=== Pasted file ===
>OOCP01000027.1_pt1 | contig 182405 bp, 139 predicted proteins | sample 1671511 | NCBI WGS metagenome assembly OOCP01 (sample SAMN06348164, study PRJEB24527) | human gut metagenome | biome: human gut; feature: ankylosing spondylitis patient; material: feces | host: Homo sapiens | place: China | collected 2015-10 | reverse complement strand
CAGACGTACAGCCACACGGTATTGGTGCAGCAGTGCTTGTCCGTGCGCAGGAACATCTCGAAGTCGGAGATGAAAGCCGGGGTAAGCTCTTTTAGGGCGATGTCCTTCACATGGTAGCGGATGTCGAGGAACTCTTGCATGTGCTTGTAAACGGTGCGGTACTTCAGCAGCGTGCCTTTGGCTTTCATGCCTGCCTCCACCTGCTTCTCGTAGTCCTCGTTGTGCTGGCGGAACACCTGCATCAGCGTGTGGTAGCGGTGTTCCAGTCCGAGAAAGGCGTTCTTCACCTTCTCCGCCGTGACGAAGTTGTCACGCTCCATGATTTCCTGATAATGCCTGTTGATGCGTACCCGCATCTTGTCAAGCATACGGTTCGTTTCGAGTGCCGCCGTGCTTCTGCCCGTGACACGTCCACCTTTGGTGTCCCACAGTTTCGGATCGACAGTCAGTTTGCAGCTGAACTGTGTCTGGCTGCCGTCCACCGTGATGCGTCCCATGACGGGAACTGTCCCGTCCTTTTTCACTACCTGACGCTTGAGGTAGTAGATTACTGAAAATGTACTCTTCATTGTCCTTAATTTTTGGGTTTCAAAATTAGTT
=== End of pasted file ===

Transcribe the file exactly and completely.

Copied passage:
>OOCP01000027.1_pt1 | contig 182405 bp, 139 predicted proteins | sample 1671511 | NCBI WGS metagenome assembly OOCP01 (sample SAMN06348164, study PRJEB24527) | human gut metagenome | biome: human gut; feature: ankylosing spondylitis patient; material: feces | host: Homo sapiens | place: China | collected 2015-10 | reverse complement strand
CAGACGTACAGCCACACGGTATTGGTGCAGCAGTGCTTGTCCGTGCGCAGGAACATCTCGAAGTCGGAGATGAAAGCCGGGGTAAGCTCTTTTAGGGCGATGTCCTTCACATGGTAGCGGATGTCGAGGAACTCTTGCATGTGCTTGTAAACGGTGCGGTACTTCAGCAGCGTGCCTTTGGCTTTCATGCCTGCCTCCACCTGCTTCTCGTAGTCCTCGTTGTGCTGGCGGAACACCTGCATCAGCGTGTGGTAGCGGTGTTCCAGTCCGAGAAAGGCGTTCTTCACCTTCTCCGCCGTGACGAAGTTGTCACGCTCCATGATTTCCTGATAATGCCTGTTGATGCGTACCCGCATCTTGTCAAGCATACGGTTCGTTTCGAGTGCCGCCGTGCTTCTGCCCGTGACACGTCCACCTTTGGTGTCCCACAGTTTCGGATCGACAGTCAGTTTGCAGCTGAACTGTGTCTGGCTGCCGTCCACCGTGATGCGTCCCATGACGGGAACTGTCCCGTCCTTTTTCACTACCTGACGCTTGAGGTAGTAGATTACTGAAAATGTACTCTTCATTGTCCTTAATTTTTGGGTTTCAAAATTAGTT